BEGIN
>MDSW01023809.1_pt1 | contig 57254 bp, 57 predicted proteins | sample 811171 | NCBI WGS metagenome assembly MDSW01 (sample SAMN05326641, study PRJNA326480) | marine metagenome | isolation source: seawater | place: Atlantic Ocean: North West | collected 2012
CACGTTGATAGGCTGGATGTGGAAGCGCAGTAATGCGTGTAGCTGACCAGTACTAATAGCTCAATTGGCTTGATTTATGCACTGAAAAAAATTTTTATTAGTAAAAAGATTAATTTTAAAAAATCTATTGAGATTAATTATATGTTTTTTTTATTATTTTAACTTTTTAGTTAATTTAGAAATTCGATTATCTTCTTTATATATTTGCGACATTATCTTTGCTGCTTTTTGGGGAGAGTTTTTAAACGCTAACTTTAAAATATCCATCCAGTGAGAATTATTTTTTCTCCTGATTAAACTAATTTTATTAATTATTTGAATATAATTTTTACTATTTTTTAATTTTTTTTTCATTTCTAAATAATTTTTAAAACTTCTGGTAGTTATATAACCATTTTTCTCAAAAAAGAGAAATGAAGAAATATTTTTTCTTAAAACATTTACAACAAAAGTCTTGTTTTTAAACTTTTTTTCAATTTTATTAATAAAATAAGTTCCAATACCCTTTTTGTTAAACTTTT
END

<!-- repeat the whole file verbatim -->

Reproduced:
>MDSW01023809.1_pt1 | contig 57254 bp, 57 predicted proteins | sample 811171 | NCBI WGS metagenome assembly MDSW01 (sample SAMN05326641, study PRJNA326480) | marine metagenome | isolation source: seawater | place: Atlantic Ocean: North West | collected 2012
CACGTTGATAGGCTGGATGTGGAAGCGCAGTAATGCGTGTAGCTGACCAGTACTAATAGCTCAATTGGCTTGATTTATGCACTGAAAAAAATTTTTATTAGTAAAAAGATTAATTTTAAAAAATCTATTGAGATTAATTATATGTTTTTTTTATTATTTTAACTTTTTAGTTAATTTAGAAATTCGATTATCTTCTTTATATATTTGCGACATTATCTTTGCTGCTTTTTGGGGAGAGTTTTTAAACGCTAACTTTAAAATATCCATCCAGTGAGAATTATTTTTTCTCCTGATTAAACTAATTTTATTAATTATTTGAATATAATTTTTACTATTTTTTAATTTTTTTTTCATTTCTAAATAATTTTTAAAACTTCTGGTAGTTATATAACCATTTTTCTCAAAAAAGAGAAATGAAGAAATATTTTTTCTTAAAACATTTACAACAAAAGTCTTGTTTTTAAACTTTTTTTCAATTTTATTAATAAAATAAGTTCCAATACCCTTTTTGTTAAACTTTT